So, a solution that we are proposing is a zoning overlay dropped on top of the Beta District.  One of the things that we considered when we tackled this problem; we had a great deal of discussion with the Mayor’s office and Law Department; was can we just write a new zoning classification specific to Beta?  The more we studied that, the more it became apparent that’s too difficult to achieve simply because we do have those five existing zoning classifications on the books.  It just became too confusing and too cumbersome to navigate the two of them.  What we are proposing to do is drop an overlay district on top of those existing five.  The land you see here in question is roughly 169 acres.  It’s really centered on Beta. We are not looking to spread this out to SOM up to Highland.  We are not looking to grow this.  We want to essentially turn the growth in on ourselves allowing folks to grow up and out if they need to in place.

What an overlay achieves is flexibility for property owners, flexibility for companies.  It doesn’t force anyone to do anything.  Any of these property owners you see are currently conforming to the law.  They don’t have to change a thing if they don’t want to.  But if a company is bursting at the seams and needs to build closer to the sidewalk to accommodate that growth, an overlay might give them that option.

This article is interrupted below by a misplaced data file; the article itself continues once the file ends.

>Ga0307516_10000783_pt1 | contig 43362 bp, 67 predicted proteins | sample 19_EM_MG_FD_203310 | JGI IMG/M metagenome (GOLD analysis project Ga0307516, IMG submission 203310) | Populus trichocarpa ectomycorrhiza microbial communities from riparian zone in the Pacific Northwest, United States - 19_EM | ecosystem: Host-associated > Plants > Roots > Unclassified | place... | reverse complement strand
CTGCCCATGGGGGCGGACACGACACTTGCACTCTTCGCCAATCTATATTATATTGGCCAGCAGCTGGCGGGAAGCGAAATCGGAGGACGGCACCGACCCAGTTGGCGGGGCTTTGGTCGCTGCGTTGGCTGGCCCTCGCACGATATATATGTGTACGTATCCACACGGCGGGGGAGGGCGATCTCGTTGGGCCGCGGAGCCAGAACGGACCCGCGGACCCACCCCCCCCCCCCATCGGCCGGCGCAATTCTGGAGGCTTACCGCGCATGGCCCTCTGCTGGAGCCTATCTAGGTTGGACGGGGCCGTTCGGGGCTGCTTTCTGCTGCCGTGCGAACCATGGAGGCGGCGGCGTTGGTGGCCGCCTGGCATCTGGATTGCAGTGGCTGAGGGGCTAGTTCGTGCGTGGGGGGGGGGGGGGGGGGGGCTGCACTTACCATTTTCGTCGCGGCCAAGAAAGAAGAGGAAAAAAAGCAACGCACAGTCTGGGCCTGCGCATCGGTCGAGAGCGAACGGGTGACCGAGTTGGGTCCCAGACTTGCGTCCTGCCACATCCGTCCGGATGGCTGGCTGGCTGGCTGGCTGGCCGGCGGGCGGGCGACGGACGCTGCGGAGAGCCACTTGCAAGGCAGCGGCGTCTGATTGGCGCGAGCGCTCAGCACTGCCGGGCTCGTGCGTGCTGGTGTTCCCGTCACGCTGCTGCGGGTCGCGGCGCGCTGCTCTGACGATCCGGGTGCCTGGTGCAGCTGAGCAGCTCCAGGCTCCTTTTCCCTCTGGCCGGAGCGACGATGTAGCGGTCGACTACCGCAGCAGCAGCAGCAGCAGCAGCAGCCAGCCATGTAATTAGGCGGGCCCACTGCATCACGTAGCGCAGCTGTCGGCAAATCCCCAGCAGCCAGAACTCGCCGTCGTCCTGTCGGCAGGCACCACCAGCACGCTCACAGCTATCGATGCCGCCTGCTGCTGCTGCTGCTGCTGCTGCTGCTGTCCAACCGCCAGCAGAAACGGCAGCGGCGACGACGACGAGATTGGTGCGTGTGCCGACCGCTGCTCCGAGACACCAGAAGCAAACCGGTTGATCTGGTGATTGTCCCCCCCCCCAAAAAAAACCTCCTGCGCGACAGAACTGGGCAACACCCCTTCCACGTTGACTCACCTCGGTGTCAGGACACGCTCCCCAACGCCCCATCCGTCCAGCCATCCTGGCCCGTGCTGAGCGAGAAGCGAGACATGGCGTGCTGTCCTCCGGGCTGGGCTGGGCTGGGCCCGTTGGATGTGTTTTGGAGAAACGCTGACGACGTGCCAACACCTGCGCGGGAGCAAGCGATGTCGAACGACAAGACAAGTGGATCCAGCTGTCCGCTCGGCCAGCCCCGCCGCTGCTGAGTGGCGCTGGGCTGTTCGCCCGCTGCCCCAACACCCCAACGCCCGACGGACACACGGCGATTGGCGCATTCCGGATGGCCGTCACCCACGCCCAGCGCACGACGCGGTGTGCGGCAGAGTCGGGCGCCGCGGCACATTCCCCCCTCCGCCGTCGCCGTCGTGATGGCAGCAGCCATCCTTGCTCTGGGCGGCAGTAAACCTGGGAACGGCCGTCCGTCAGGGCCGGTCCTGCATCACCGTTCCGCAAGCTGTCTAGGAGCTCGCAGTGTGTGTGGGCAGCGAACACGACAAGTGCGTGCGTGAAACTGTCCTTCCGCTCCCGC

Again, taking a more specific look at the property in question, it’s everything you see in dark black.  It’s essentially the five districts that we just saw.  Again, 271 would be the boundary of this district to the west.  The back side of Mayfran International, the back side of Mars Electric and Progressive Discovery and Marcum, formerly Skoda Minotti right here, would be the northern boundary.  The southern boundary would be Wilson Mills.  The eastern boundary is essentially the National Testing Building, that’s that small building where Men’s Hair is located.  Jefferson Park right here.  Georgian Medical Arts and Ken’s Auto right here.  Then it would sort of wrap around SOM Court.  So this would be the CEI property.  This would be the Rockwell property and this would be the Mount Vernon property.  So essentially everything that’s currently commercial is proposed for this overlay.

What would the overlay do?   Allow companies to grow in place, grow taller if they need to, grow closer to the street if they need to, all while  protecting things like the rear setbacks near the residences at SOM Court Development.  It would also still require folks to respect the stormwater requirements we have here in the Village and parking requirements.  They couldn’t just jump in and build a 40-story building because you have got to do something with the rainwater and you have to do something with the cars.  Unless you can get together enough property to achieve all of that, this really wouldn’t be for everyone.  Nothing would change with the property.